A major barrier to the adoption of Facebook’s React front-end library has been its license. Facebook chose to use a BSD-derived license that contained some troubling terms surrounding patent litigation.
But this is no longer an issue, as Facebook has announced it intends to re-license React – and several other Facebook-owned open source projects, including Jest, Flow, and Immutable.js – under the popular MIT license.
Explaining the decision, Facebook engineering director Adam Wolff wrote that “React is the foundation of a broad ecosystem of open source software for the web, and we don’t want to hold back forward progress for nontechnical reasons.”
Facebook has vigorously defended the former React license – known as the BSD + Patents license – in the past.
In an August blog post, Wolff explained that Facebook needed to reconcile its open-source contributions with the risk of patent litigation. This resulted in the controversial clauses which state users can lose the patent grant associated with the software, should they sue Facebook for patent infringement.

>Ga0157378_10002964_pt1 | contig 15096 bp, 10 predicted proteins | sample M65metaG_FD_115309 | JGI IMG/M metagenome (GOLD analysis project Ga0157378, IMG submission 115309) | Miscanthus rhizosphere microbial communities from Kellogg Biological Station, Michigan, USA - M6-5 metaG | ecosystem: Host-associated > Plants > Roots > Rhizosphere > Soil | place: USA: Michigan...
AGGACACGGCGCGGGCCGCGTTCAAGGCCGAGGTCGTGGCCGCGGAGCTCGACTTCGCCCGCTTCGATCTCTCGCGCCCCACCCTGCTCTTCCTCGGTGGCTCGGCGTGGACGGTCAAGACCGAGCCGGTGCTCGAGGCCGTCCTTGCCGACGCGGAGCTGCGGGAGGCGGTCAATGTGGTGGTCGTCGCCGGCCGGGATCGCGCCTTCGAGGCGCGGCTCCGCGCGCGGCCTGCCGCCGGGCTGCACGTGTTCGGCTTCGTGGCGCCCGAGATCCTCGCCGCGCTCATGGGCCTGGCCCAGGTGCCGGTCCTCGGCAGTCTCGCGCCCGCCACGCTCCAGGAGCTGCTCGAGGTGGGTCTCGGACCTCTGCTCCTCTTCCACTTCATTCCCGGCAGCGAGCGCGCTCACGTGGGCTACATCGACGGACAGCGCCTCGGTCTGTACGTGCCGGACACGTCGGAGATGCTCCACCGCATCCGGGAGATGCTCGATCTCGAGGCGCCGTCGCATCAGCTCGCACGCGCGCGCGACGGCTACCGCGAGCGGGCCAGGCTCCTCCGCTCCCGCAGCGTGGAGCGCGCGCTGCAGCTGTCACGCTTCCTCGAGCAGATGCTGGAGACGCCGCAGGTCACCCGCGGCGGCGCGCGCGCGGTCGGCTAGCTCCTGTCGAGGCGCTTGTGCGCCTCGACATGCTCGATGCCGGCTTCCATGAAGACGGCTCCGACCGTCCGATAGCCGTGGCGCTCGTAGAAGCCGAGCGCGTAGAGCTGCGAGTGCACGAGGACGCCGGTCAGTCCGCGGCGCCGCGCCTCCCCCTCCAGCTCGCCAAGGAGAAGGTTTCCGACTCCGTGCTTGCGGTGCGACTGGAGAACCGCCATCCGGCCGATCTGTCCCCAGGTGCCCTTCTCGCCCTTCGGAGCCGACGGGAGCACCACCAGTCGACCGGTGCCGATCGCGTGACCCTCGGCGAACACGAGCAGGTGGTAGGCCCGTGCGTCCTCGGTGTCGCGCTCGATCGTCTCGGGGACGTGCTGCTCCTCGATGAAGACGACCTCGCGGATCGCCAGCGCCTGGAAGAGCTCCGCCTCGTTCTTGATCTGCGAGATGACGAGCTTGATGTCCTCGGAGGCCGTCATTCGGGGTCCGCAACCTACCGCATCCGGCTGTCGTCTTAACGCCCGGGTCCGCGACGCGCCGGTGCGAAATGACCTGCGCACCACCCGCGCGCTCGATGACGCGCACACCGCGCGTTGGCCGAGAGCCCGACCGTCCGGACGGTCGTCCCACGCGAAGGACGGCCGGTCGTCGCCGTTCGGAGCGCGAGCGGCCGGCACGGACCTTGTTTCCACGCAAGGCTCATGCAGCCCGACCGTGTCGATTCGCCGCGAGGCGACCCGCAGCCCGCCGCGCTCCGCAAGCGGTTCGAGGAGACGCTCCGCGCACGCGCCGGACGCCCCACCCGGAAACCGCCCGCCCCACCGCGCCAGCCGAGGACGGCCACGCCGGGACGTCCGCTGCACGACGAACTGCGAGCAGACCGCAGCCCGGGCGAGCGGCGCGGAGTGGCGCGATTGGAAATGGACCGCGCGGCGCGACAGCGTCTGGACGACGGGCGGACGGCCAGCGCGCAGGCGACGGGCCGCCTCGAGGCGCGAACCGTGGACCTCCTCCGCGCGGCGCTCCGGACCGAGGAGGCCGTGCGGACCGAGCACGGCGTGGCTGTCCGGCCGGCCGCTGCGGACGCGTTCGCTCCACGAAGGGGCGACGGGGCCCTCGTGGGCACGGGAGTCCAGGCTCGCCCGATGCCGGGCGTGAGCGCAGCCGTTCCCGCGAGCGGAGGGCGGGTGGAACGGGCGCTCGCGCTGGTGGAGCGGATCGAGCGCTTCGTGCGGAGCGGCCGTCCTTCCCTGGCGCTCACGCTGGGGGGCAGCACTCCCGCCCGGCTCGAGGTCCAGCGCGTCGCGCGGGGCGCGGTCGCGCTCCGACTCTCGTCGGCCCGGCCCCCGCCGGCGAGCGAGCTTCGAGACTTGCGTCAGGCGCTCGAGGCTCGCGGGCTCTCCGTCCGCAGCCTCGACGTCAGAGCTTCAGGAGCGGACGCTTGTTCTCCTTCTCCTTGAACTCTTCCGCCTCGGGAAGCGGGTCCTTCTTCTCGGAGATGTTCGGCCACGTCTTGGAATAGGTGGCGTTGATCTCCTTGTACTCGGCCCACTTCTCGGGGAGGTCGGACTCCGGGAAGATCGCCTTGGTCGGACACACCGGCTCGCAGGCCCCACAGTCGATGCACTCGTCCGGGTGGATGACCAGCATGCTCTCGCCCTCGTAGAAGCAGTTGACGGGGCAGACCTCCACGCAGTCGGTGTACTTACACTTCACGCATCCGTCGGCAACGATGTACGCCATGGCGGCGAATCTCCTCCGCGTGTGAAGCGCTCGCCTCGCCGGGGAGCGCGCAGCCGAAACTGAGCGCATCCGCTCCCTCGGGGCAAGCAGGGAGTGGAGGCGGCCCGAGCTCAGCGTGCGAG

Wolff also noted Facebook believes that “if this license were widely adopted, it could actually reduce meritless litigation for all adopters.”
This time around, Wolff said that although Facebook still believes in the BSD + Patents license benefits users of the social giant’s open source code, it has “failed to decisively convince this community.”
Earlier this month, Automattic announced that it would cease using React in its Gutenberg editor project, and would excise it from the company’s ground-up re-write of WordPress.com, codenamed Calypso.
React’s licensing terms also earned the ire of the Apache Foundation, which took the drastic step of banning the library, and all BSD + Patents-licened code, from its projects.
The new React license will take effect later this week with the launch of React 16, which is a full-rewrite of the library designed to improve its performance at scale.
Pssst, hey you!
Do you want to get the sassiest daily tech newsletter every day, in your inbox, for FREE? Of course you do: sign up for Big Spam here.